21 Importance of Experience To know a language = to know the relations between sounds and their meaningsRelations vary in different languages- English /si/ means: “gaze with the eyes“- Spanish /si/ means “Yes“ Special experience is needed
22 Role of experience in language learning Experiment: language learning by blind childrenthe blind seem to confront a world quite different from our ownBlind children have another context for learning words and sentences than sighted childrenQuestion: How much differs the language learning?
23 General Problems from Learning from Observations Too many encodings of experience are availableFalse ExperiencesThe problem of abstract meanings
24 Too many encodings of experience are available Normally learners are exposed to objects, scenes, andevents as they listen to the stream of speechProblem: no direct connection between the “meanings“and the objects, scenes, and eventsExample: cat on the mat, the mat under the cat, andthe mat and the cat on the floor same meanings difficult for children to understand
25 False Experiences A child is inspecting a scene while the adult is speaking of something else false pairingExample: Mother says: “Time for your nap“ while thechild inspects a cat on the mat
26 The problem of abstract meanings Many words have no direct connection with sensory-perceptual experienceExample:- Simple verbs as “get“ or “put“- Simple nouns as “fun“ or “pet“- Simple adjectives as “fair“ or “good“
27 Experiment 1: Does look mean “touch“ to the blind child? Setting:- Kelli and sighted control children were tested in a familiar room- Experimenter gives commands and waits for responseSubjects:- Kelli: blind child, 36 months old- 4 sighted blindfolded control children: 33 to monthsCommands: Look up, Look down, Look behind you, Look in front of you, Look over here by me, Look over there by Mommy
28 Experiment 1: Does look mean “touch“ to the blind child? Results:- Kelli moved her hands to the commanded directions every time, but never moved her head- In contrast each blindfolded child moved the head in the commanded direction For Kelli look means „touch“
29 Experiment 2: Look is more like “apprehend“ to the blind child Results of Experiment 1 lead to a problem: Is there adifference between look and touch for Kelli?Further question: Does certain adjectival and adverbialmodifications of look produce still more distinctivebehaviours?
30 Experiment 2: Look is more like “apprehend“ to the blind child Subjects:- Kelli: 36 months old- 4 blindfolded sighted children: monthsCommands: “look” or “touch” (using toys)1. With spatial modifiers: up, behind you, in that, under, here2. With intensity modifiers: real hard, gently, real good3. With instruments of contact: with your finger, foot, nose, mouth, ear
31 Experiment 2: Results of Kelli In most cases she distinguished between touch andlook1. With spatial modifiers- “look behind you” she searched around in the arebehind her- “touch behind you” she touched her back2. With intensity modifiers- “look real hard” she rubbed the object all over- “touch real hard” she banged against the object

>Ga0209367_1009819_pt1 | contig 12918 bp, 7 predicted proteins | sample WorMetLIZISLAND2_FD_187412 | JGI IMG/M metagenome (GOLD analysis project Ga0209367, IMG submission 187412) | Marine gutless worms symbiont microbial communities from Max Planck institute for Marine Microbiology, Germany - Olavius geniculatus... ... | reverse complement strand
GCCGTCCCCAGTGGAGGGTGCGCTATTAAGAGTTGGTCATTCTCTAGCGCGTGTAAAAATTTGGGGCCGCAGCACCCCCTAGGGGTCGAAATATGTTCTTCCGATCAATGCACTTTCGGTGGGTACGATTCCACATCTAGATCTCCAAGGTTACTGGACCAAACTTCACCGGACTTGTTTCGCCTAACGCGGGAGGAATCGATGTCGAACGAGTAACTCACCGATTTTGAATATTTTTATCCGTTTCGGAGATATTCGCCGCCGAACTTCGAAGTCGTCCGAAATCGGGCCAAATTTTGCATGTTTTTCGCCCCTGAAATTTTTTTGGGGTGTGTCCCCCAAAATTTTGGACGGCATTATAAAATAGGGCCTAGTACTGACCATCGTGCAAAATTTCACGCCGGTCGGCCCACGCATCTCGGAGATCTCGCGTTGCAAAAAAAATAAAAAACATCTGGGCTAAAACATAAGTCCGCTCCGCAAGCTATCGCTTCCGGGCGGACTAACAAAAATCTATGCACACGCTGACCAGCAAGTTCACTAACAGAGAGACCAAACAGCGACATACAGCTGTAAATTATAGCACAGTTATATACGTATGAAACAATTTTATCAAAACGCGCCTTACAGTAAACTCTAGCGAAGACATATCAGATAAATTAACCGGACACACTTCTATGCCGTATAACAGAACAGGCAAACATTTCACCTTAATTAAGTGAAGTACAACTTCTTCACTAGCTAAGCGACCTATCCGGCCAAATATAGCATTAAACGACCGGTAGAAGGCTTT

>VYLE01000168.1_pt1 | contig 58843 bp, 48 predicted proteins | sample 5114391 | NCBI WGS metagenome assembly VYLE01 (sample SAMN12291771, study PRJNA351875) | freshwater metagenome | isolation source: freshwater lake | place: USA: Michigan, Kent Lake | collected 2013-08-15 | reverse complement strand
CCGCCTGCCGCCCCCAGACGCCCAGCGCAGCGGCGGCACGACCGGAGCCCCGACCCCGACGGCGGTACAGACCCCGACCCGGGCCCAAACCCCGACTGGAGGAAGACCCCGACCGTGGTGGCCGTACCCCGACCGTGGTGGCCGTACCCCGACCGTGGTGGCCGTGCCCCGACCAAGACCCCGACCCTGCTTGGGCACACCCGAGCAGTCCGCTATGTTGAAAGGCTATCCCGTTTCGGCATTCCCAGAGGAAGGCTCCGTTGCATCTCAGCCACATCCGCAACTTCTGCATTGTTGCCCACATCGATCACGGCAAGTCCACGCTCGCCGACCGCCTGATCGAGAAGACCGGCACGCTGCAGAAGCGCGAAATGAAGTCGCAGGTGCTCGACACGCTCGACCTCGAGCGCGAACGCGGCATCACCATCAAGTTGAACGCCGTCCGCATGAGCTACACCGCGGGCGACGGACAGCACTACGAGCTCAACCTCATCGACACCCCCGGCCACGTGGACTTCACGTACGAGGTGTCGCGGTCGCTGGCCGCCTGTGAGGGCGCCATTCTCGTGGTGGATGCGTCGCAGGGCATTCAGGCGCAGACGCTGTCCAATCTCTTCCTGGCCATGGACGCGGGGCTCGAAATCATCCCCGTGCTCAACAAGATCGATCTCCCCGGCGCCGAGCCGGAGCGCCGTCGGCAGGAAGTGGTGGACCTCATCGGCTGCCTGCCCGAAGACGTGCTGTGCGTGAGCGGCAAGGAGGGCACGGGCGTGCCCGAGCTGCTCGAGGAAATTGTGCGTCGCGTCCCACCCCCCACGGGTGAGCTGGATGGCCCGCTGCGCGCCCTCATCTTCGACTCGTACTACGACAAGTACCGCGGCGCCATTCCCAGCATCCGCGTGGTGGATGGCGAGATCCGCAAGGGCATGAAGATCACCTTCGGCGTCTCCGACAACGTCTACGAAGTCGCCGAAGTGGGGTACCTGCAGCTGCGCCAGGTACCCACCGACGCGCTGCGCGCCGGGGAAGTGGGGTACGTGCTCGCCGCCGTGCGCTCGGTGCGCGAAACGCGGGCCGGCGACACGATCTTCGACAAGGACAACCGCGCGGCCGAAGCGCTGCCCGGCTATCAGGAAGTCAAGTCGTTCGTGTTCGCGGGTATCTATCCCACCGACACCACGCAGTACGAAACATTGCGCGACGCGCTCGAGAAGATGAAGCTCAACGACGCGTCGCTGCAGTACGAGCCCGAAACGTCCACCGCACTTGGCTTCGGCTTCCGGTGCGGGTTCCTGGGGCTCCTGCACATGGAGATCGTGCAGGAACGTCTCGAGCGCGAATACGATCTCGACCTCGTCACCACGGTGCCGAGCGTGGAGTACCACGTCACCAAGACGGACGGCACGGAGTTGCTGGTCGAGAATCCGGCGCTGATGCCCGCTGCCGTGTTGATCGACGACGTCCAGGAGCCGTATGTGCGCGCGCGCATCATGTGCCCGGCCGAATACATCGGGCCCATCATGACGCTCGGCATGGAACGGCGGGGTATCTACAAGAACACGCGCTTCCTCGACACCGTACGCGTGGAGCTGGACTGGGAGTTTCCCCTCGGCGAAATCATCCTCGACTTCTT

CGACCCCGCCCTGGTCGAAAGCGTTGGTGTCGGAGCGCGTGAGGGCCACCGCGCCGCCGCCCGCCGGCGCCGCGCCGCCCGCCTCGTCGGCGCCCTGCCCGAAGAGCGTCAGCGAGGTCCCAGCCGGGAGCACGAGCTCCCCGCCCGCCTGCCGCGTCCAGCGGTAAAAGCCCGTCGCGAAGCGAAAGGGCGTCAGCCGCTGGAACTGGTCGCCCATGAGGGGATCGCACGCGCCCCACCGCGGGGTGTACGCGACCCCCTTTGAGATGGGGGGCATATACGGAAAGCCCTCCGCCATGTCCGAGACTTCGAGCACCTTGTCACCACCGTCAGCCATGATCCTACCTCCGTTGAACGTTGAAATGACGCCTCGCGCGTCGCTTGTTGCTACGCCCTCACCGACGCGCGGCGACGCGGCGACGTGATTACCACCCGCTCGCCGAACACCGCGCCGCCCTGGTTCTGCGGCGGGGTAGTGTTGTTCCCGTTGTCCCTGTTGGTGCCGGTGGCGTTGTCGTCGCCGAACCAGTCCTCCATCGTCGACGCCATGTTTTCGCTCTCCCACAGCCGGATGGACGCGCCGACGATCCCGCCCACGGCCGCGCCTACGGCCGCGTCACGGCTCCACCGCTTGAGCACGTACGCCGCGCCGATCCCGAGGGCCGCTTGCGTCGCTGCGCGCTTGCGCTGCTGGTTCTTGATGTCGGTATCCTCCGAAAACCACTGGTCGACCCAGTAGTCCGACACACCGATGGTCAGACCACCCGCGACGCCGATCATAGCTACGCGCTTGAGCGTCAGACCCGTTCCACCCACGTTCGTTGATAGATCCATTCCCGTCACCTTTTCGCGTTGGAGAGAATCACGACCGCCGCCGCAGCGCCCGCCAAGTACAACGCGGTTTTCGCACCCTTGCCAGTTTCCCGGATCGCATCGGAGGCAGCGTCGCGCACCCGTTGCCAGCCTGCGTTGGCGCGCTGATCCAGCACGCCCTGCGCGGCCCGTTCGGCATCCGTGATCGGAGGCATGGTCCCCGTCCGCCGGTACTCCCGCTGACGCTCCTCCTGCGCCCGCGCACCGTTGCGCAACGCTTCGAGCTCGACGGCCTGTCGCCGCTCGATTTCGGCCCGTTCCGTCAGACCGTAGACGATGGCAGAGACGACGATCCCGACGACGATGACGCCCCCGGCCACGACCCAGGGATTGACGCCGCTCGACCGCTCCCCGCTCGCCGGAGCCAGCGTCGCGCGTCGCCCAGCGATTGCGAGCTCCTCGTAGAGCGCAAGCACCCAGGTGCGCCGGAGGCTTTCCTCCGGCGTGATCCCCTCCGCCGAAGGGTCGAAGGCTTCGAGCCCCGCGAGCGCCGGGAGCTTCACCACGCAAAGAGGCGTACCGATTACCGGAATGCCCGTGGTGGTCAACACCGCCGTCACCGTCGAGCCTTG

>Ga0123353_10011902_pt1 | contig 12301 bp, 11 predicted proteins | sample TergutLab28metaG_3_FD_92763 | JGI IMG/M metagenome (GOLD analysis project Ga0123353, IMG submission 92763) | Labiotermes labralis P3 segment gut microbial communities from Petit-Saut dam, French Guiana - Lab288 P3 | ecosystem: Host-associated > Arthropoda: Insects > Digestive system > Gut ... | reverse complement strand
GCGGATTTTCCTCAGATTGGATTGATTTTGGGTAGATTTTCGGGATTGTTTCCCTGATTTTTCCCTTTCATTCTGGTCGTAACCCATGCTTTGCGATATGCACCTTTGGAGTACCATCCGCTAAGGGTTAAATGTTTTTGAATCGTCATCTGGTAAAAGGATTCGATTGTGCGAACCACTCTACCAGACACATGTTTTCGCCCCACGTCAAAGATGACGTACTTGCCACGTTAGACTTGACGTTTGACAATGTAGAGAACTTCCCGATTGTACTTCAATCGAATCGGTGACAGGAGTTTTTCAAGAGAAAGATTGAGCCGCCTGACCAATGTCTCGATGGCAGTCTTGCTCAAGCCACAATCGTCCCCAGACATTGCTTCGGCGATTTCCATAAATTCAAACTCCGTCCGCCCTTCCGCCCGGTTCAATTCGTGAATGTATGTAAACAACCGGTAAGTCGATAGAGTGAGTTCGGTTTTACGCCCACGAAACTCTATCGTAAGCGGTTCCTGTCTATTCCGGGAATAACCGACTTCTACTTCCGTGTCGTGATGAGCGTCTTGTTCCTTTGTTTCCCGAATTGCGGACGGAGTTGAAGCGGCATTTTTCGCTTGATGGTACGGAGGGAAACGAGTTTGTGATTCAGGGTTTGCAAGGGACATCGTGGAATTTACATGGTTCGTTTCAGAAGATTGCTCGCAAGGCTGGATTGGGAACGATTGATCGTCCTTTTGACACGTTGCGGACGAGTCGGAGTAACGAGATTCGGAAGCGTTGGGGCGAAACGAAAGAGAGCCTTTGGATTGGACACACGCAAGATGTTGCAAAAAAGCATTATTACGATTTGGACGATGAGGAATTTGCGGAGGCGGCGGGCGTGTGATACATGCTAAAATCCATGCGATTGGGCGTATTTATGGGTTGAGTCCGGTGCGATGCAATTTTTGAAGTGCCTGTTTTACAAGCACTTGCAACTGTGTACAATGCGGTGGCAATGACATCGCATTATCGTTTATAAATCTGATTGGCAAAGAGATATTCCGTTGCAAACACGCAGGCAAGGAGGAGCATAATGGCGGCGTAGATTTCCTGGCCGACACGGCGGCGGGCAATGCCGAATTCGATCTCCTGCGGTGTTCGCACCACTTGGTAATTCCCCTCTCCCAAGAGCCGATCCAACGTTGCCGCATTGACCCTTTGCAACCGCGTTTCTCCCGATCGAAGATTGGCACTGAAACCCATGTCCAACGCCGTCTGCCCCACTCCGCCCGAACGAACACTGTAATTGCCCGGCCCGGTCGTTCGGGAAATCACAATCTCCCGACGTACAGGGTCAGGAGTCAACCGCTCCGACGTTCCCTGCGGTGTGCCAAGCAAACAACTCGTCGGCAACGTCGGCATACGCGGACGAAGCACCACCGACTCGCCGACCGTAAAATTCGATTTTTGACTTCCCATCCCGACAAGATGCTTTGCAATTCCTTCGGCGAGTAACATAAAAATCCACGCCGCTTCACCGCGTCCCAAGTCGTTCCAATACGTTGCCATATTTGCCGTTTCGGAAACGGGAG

32 Experiment 2: Results of Kelli 3. With instruments of contact- “look with your mouth” she held the object up toher mouth- “touch with your mouth” she pressed her mouthagainst the objecttouch = “contact” look = “explore” or “apprehend”
33 Experiment 2: Results of the sighted children These children also usually distinguished betweenlook and touch commandsTouch = “contact” Look = “visual”
34 Conclusion Children do not acquire a language just by experience and observationBut Kelli shows that experiences in different contextsin early infancies lead to different meanings of words
35 Language and the mind. Prof. R. Hickey. WS 2007/08 Language and the mind Prof. R. Hickey WS 2007/ The Child’s Learning of English MorphologyMouna Ksiksi (TN, Hauptstudium), Nazgül Songün (TN, Grundstudium) Aysel Sahan und Günes Yildirim (LN, Grundstudium)
36 The Child’s Learning of English Morphology To discover what is learned by children exposed toEnglish morphology experimenters used nonsensematerials.If children do have knowledge of morphological ruleshow does this knowledge evolve?To test the children’s knowledge they began with anexamination of the actual vocabulary.
37 The Child’s Learning of English Morphology Tested areas: the plural/ the two possessives of thenoun/ the third person singular of the verb/ theprogressive/ the past tense/ the comparative andsuperlative of the adjectiveChildren’s vocabulary at the first-grade level containsa number of words that are made of a free morphemeand a derivational suffix or of two free morphemes.It also contains a number of compound words.
38 Materials and Procedure The subjects included pre-school children, first- gradechildren and adults.Pictures to represent the nonsense words were drawnon cards.Subjects were asked to supply the missing word andthe item was noted phonemically.After all of the pictures had been shown, the subjectswere asked why they thought the things denoted by thecompound words were so named.
39 Examples: 1. Plural ´ This is a wug. Now there is another one. There are two ……..´2. Past tense´ This is a man who knows how to spow. He isspowing. He did the same thing yesterday.What did he do yesterday? Yesterday he ……. ´3. Compound words (e.g. football, airplane)
40 Results The first question to be answered was whether there is a sex difference in the ability to handle Englishmorphology at this age level.There was not a significant difference between theboys´ and girls´ performance, boys did as well as girls,or somewhat better, on over half the items, so thatthere was no evidence of the usual superiority of girlsin language matters.